SOMESVILLE, May 3, 2020 – Two years ago today one of the biggest sting operations in U.S. marine enforcement history reached its denouement when the Ellsworth “elvers kingpin” was sentenced.
But more on that in later. First, I want to talk about eels.
I am not a big sushi fan so whenever I’m at a Japanese restaurant I default to grilled unagi (above photo), or eel. I love this dish even though it’s on the pricey side. I also love the way the Chinese braise eel and smother it with garlic and hot oil.
Like many folks from away I never knew about the strong Down East connection with eels until last year, that Maine is one of the world’s leading sources for elvers – baby eels – which are sold to aqua farms in Asia to raise adult eels for markets in Japan and China. Elvers are worth more than gold on the black market, fetching $3,000 a pound or more.
That got me thinking about what a temptation it must be with so many folks out of work during this pandemic to set up a poaching operation to earn some quick cash. A large bucket of elvers can sell for $50,000.
All you need is a fyke net, lanterns and a tidal stream. Best thing is you do this at night when elvers swim upstream to avoid natural predators during the day. Seems to me these are perfect ingredients made for poaching.
The marine enforcement authorities must be worried about this as well. Beginning in 2011 they began to keep a close eye as prices skyrocketed. Two things converged to spike the demand. The Europeans overfished eels to the point of wiping out 90 percent of the population, forcing them to halt all fishing. Japan, meanwhile, got hit with an earthquake and tsunami which shattered its aqua farm infrastructure. The price per pound for elvers went from $185 in 2010 to $1,900 a pound two years later.
In the years since, eel has become the second only to lobster in generating revenues for Maine, approaching $40 million a year. Each year the state holds a lottery to add a handful of newcomers to its 1,000 licensed fishermen. Mount Desert has more than 20 licensees, the newest being SW Harbor committeeman Corey Pettegrow who won one in February.
Maine also imposes a limit of just under 10,000 pounds. So far, the catch has reached slightly above 7,500 pounds this season with another month to go.
Back to the anniversary …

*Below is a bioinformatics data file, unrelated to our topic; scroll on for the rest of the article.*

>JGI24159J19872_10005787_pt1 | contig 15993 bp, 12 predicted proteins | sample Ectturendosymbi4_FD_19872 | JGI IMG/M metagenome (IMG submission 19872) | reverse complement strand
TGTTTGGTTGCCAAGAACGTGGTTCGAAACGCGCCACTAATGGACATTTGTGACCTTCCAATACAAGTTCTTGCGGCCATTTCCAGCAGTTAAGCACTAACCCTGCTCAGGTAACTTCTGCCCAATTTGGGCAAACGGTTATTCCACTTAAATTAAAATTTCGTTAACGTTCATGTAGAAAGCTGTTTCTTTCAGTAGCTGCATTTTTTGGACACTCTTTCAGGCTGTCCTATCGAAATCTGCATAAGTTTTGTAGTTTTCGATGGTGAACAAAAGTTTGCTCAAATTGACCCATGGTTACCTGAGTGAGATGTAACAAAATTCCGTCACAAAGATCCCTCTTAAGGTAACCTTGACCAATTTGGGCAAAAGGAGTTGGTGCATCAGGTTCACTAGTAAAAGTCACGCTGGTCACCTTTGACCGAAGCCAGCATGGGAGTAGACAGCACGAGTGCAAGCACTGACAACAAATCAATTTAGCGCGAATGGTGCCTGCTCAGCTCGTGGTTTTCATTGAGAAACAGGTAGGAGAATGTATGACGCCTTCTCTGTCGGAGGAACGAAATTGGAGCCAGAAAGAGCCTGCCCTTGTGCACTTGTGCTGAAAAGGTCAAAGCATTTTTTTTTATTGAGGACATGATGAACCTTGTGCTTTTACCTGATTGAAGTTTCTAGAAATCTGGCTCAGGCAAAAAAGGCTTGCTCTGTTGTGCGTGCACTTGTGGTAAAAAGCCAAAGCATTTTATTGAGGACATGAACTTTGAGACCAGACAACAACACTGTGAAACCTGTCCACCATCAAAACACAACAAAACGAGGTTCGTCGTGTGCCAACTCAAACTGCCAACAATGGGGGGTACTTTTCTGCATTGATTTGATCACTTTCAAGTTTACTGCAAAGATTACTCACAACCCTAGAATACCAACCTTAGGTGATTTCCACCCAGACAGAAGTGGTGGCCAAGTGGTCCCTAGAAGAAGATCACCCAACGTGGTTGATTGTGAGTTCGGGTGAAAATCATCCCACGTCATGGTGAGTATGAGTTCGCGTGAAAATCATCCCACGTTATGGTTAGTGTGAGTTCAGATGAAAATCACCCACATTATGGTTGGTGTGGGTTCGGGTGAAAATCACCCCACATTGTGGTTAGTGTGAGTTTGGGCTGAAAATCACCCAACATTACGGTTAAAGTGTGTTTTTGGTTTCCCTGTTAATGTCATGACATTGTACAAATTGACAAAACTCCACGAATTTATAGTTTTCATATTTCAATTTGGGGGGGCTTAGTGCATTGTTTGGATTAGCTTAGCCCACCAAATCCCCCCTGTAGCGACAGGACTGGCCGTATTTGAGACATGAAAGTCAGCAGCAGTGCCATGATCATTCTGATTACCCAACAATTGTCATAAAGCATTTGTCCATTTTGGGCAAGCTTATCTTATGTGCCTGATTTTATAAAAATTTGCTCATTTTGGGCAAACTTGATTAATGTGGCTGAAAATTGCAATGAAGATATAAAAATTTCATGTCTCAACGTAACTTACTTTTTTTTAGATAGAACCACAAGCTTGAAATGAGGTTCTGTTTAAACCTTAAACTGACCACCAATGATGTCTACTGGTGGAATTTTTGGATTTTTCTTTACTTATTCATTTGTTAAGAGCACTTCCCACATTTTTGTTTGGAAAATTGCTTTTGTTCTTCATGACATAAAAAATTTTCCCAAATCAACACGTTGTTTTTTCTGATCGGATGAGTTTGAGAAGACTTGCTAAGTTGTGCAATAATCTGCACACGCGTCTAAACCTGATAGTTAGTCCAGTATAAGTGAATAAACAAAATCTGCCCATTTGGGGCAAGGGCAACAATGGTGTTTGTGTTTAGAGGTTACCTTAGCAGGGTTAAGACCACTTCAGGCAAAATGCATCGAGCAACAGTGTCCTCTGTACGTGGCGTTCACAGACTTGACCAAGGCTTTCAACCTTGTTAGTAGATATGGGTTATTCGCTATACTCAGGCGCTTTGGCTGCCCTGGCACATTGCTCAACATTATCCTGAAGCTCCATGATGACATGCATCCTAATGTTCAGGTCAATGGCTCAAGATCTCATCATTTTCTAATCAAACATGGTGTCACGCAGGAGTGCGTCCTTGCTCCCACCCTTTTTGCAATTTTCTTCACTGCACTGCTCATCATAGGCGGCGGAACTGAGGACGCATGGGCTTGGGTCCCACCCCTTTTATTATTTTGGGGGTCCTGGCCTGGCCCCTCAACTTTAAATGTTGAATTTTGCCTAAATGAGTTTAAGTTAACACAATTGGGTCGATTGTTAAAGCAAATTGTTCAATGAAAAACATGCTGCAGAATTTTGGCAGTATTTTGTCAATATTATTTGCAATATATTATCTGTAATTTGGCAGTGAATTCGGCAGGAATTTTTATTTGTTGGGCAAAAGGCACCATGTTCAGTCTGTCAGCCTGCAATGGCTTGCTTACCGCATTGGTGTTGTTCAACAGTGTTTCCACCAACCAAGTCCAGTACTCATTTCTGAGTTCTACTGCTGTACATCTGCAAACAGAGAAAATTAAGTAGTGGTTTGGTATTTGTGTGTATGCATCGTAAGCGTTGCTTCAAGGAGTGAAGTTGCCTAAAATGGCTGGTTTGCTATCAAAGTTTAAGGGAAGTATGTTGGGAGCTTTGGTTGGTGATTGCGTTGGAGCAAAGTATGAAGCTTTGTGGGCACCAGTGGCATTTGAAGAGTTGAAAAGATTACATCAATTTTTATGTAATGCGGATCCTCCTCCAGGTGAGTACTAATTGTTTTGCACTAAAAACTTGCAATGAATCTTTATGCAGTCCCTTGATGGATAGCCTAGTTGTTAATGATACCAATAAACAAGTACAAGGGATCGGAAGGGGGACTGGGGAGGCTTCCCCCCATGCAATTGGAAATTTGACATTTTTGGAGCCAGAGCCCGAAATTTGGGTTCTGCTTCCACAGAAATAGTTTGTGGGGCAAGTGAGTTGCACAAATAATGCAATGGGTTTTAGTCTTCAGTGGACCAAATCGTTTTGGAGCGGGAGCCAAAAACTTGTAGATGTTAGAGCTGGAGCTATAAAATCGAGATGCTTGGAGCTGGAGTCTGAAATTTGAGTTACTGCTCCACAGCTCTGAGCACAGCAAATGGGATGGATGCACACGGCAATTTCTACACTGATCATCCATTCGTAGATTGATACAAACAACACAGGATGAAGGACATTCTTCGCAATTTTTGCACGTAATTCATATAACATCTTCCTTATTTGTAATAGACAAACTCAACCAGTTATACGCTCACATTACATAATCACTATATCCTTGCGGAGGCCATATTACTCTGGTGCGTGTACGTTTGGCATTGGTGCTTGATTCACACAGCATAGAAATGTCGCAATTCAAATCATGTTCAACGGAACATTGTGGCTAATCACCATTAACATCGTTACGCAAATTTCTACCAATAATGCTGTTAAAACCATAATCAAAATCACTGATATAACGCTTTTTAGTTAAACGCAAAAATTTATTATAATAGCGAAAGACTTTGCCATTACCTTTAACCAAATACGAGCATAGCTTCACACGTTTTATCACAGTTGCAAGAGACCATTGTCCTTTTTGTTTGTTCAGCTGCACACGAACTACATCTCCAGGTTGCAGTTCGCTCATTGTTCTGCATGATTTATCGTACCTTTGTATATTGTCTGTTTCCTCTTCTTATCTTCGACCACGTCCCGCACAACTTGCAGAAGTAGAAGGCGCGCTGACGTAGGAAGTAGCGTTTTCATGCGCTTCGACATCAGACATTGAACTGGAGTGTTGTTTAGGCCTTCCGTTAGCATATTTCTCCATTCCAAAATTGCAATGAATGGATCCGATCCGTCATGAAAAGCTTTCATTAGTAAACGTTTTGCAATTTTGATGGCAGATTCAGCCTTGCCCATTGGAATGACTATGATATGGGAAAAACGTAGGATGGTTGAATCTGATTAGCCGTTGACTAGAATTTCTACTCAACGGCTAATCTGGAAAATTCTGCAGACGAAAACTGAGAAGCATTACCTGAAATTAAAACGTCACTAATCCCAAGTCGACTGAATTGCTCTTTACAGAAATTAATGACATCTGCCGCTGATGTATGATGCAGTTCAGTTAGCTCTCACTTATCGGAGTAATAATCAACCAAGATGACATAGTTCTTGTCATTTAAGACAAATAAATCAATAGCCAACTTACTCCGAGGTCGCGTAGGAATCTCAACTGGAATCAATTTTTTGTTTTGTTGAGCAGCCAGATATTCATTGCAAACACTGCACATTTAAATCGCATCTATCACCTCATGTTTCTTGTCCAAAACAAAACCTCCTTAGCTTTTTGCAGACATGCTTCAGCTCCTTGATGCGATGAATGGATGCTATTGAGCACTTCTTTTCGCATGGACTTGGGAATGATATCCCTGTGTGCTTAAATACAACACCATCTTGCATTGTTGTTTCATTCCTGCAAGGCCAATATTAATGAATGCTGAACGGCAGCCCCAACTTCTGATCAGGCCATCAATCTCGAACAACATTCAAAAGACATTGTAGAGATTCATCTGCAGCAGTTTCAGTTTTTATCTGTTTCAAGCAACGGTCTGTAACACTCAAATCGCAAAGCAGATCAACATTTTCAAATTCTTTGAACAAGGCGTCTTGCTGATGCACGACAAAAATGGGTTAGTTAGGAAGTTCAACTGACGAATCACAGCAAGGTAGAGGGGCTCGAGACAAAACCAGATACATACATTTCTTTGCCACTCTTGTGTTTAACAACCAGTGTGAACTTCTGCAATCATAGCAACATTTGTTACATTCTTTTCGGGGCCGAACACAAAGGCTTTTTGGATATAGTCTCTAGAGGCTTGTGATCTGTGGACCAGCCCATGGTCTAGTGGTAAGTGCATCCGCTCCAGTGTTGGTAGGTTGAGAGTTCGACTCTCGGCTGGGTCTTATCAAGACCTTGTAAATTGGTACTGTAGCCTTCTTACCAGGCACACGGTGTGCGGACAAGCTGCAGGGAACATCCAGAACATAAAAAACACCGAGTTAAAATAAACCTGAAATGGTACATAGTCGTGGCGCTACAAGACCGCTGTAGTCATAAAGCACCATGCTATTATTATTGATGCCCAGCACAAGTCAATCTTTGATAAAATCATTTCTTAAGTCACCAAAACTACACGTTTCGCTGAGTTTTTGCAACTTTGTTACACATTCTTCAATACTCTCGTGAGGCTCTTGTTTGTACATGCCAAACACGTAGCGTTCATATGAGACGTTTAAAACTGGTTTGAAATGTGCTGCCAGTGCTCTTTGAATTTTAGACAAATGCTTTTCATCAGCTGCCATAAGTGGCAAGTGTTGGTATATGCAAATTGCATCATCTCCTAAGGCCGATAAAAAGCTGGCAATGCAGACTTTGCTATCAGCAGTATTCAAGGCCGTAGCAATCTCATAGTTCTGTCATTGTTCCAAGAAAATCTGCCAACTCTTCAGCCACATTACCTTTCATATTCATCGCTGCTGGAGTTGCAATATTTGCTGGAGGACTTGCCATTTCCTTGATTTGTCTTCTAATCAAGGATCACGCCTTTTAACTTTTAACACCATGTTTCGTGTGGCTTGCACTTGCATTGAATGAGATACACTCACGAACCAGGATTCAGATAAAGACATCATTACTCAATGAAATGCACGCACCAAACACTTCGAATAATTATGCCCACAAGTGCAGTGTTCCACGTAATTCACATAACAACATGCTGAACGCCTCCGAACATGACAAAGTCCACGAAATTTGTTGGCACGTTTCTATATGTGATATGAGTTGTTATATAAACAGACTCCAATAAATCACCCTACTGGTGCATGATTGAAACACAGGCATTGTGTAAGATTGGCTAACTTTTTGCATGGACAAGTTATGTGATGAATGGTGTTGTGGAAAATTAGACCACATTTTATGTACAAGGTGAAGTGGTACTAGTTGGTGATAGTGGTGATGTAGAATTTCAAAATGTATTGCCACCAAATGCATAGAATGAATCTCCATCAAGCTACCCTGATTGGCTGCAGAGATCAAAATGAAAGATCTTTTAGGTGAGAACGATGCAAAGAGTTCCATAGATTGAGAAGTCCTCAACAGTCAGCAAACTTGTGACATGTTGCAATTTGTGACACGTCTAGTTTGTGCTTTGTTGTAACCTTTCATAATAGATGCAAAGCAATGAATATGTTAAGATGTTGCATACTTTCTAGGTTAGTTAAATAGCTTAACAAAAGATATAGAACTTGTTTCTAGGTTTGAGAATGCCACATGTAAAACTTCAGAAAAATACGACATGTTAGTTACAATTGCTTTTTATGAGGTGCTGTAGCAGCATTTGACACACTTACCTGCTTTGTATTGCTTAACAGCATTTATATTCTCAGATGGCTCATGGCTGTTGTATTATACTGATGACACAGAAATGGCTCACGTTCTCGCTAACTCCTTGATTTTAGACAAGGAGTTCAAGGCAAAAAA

On May 3, 2018, Bill Sheldon was sentenced to serve six months in prison for trafficking more than $500,000 in elvers in the Ellsworth area. In all 21 persons were arrested by the Feds, including 12 Maine residents. William Sheldon was actually a Maine Department of Marine Resources employee with a degree in wildlife management in the 70s when he developed techniques for elvers fishing and for shipment. He taught numerous locals how best to fish these transparent worm-like morsels. Many of his students went on to earn a decent living as elvers prices rivaled that of the bluefin tuna – another high demand fish for the Japanese markets.
When he was busted in his shop in Ellsworth he was brokering one third of all elvers inventory shipped to Asia from Maine. Sheldon claims that he bought a small batch of 267 pounds of elvers from poachers from South Carolina whom he thought had fished the baby eels in Maine waters. He served six months in prison in New Hampshire.
Was it an appropriately light sentence given that he helped create the second largest seafood market in the state – one the state is still promulgating despite environmental concerns?
There is the persistent pressure by the likes of organizations like Seafood Watch and Greenpeace to end all elvers fishing in Maine, which is one of only two East Coast states – South Carolina the other – to allow it. Could it be that even the annual limit isn’t enough to prevent the elvers population from going to zero, as was what essentially happened in Europe? That will be an article for another day.
Meanwhile, I’ll never eat another plate of unagi with the same innocence.
For more on this topic, watch this short documentary … https://www.theatlantic.com/video/index/604204/elvers/
A friend pointed out these lichen atop a pole at Beech Hill Farm called “British Soldiers” as they resemble red coats … now that the farm has plowed and seeded it’s not that far from fresh organic fruit and vegetables … Beech Hill will also deliver during the lockdown.